The future of food delivery, or pie in the sky? Pizza Hut Israel plans to test delivering pizza by drone starting this summer, in a government pilot test that may pave the way for autonomous drone deliveries by other companies throughout Israel in the coming years.
In the first phase of the project, starting in June, the Pizza Hut in Kfar Yona, a small town near Netanya, will deliver pizzas by autonomous drone to nearby customers who can’t be serviced directly by that branch, said Udi Shamai, CEO of Pizza Hut Israel. (A previous report said deliveries would come from a different branch, Bnei Dror, but that has been changed, Shamai said.)
The driverless drones will not deliver the orders to customers’ homes, but to about 12 designated drop spots, like parking lots, which will be approved for such use by the government. From there, drivers will be waiting to pick up the pies and complete the delivery.
“You have to understand that the vision some people had of a drone flying directly to your balcony to deliver a package – it’s not going to work that way anytime in the near future,” Shamai said. “There are too many issues of privacy, noise and safety that need to be considered.”
The test project was initiated by government ministries that want to explore the feasibility of using autonomous drones in Israel, said Yoel Or, CEO of Cando, which is providing the logistics for the last-mile deliveries.
“The government launched a tender for the technology providers, and then, after we were chosen, Pizza Hut was selected as the food provider for the project,” said Or. “There are also several other pilot projects going on at the same time testing drones for other tasks, including in the security field, although none of the teams on those projects are as far along as we are.”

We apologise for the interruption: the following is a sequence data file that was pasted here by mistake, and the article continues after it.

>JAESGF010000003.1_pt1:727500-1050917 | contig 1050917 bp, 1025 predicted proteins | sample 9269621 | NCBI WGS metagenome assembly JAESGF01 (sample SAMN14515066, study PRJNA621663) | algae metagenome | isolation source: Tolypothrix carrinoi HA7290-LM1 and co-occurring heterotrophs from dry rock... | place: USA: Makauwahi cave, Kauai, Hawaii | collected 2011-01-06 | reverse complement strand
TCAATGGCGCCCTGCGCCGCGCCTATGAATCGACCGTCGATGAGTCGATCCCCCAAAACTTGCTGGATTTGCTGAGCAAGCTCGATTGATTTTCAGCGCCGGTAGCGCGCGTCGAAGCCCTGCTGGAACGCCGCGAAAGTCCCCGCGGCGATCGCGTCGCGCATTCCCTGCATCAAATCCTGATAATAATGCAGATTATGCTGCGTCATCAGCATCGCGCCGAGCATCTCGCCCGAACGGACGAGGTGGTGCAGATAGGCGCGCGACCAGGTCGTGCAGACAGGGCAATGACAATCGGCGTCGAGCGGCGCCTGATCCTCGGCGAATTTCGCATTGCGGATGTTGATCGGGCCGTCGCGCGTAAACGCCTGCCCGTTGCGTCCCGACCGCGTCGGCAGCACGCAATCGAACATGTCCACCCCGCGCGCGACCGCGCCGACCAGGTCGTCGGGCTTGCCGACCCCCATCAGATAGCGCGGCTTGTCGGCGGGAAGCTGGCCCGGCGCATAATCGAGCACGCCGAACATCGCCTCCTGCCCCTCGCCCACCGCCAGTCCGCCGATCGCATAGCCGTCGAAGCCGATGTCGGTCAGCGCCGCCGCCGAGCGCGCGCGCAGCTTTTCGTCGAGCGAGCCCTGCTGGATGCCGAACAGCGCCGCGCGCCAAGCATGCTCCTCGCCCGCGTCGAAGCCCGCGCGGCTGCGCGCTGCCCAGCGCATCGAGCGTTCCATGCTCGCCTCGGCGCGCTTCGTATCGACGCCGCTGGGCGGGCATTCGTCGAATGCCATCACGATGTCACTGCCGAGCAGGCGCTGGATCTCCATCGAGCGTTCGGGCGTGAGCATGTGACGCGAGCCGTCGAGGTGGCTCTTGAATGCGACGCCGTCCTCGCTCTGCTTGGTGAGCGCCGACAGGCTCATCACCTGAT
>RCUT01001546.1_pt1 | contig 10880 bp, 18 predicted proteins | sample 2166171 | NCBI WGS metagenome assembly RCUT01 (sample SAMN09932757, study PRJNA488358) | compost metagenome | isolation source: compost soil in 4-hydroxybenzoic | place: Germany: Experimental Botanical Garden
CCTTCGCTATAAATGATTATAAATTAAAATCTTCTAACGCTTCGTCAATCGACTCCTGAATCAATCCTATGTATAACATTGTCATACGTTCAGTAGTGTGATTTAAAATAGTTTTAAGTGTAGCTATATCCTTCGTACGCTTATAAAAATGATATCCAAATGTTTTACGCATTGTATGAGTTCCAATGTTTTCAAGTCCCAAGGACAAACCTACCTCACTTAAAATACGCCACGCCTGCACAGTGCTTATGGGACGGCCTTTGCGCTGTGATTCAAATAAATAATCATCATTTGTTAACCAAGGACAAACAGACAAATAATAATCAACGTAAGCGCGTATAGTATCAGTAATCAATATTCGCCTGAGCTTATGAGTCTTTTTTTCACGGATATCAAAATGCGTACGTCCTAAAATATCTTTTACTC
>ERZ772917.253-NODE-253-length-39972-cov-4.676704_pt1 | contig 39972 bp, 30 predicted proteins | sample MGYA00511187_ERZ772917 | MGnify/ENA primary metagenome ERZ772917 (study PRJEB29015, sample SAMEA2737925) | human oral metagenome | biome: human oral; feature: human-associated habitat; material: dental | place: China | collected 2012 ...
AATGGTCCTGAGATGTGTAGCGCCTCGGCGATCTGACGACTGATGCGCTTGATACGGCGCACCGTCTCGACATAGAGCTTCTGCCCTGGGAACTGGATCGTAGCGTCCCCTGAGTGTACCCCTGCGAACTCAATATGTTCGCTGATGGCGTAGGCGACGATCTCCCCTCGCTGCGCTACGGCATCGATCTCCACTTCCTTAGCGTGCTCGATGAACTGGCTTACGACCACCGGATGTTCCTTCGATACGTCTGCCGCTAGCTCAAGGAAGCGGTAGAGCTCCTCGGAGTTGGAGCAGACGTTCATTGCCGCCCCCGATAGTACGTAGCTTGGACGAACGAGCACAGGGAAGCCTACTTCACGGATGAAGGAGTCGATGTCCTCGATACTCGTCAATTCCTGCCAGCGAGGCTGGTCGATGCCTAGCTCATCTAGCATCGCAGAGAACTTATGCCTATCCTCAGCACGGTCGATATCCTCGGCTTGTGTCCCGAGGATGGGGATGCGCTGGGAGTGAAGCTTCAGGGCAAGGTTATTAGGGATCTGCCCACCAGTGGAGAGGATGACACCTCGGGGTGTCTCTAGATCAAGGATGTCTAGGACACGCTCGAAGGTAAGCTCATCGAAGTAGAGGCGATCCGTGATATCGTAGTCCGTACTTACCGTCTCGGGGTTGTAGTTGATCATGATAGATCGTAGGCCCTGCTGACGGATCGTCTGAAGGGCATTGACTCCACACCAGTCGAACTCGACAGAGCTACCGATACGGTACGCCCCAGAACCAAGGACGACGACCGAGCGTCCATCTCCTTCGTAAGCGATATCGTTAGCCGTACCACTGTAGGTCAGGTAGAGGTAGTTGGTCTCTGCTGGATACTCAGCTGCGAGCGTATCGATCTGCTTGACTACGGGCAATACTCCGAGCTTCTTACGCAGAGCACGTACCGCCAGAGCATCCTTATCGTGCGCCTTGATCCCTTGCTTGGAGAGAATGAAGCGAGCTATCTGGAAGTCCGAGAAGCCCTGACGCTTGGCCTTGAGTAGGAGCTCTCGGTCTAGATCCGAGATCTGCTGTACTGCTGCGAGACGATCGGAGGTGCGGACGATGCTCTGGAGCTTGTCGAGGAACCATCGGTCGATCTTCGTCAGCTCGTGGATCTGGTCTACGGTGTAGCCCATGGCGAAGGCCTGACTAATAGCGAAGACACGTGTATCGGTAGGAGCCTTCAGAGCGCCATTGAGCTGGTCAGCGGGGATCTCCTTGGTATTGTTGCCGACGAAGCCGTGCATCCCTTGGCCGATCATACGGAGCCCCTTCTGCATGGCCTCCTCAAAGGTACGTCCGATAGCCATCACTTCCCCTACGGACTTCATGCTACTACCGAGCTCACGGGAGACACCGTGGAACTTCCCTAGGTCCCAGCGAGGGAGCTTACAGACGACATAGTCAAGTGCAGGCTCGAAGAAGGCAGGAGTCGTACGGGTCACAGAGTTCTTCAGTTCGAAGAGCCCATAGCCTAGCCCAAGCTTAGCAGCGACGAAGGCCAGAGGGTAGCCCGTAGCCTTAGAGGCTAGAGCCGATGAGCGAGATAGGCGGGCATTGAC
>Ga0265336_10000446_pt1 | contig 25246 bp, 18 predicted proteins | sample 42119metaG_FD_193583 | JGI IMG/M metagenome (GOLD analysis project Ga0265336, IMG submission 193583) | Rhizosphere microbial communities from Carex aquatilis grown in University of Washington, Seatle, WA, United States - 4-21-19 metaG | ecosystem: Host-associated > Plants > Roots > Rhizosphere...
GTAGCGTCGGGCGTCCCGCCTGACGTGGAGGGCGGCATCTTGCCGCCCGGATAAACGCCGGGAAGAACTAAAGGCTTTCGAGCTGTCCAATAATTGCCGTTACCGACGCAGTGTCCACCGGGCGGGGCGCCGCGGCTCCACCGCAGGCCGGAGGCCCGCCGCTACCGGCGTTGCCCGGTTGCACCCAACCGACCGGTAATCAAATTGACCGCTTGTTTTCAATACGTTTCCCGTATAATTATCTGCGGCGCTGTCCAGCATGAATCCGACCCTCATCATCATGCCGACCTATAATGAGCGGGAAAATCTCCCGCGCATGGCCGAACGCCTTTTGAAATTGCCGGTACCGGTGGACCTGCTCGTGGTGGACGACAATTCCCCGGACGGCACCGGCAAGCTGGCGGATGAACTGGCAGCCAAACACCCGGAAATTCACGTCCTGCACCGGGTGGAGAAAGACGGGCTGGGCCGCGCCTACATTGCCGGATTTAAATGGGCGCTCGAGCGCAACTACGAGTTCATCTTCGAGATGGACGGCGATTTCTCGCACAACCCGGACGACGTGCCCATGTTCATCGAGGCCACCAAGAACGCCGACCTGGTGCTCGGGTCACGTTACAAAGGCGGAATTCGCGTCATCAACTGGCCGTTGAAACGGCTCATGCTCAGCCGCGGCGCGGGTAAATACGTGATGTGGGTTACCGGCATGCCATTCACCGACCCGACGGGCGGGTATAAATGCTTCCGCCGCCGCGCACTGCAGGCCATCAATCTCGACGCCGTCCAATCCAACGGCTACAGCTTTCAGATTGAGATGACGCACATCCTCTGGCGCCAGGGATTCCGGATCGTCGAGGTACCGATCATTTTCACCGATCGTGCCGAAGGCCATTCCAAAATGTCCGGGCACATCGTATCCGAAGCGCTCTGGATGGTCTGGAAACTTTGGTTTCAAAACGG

For the pizza delivery project, Pizza Hut is working with Cando for last-mile logistics; Ra’anana-based High Lander for drone fleet management; and Australian restaurant-management software provider Dragontail Systems to manage the order distribution inside Pizza Hut.
“The country likes this project because it could be a very cost-effective and efficient way to change the way products are transported, and decrease the amount of traffic on the road,” Shamai said.
Or said that if all goes well, many large retailers and restaurants could begin drone deliveries in the next 18 months, although the challenges are not small.
“There are a lot of questions – about security, privacy, safety, and other things,” he said. “Weather is a big issue, as drones aren’t a great option during bad weather. We are testing all these scenarios.”
Shipment weight is another sticking point.
“These drones can actually carry 25 kilograms, but the government won’t let us carry more than 2.5 kilos for now,” roughly the equivalent of two pies and a drink, Or said. “We hope that they will let us raise the limit as the test progresses.”
Only a small number of drones will be employed in the first phase of the project, Shamai noted. Testing of the drone projects is currently being done in Hadera, with the project slated to go live in June from Kfar Yona, located at the outskirts of Israel’s crowded central region.
Leading American retailers like Amazon and Wal-Mart have also been developing drone delivery capabilities, and the technology is becoming more feasible, Or said.
“In the near future, drone landing zones will be the new post office,” he said.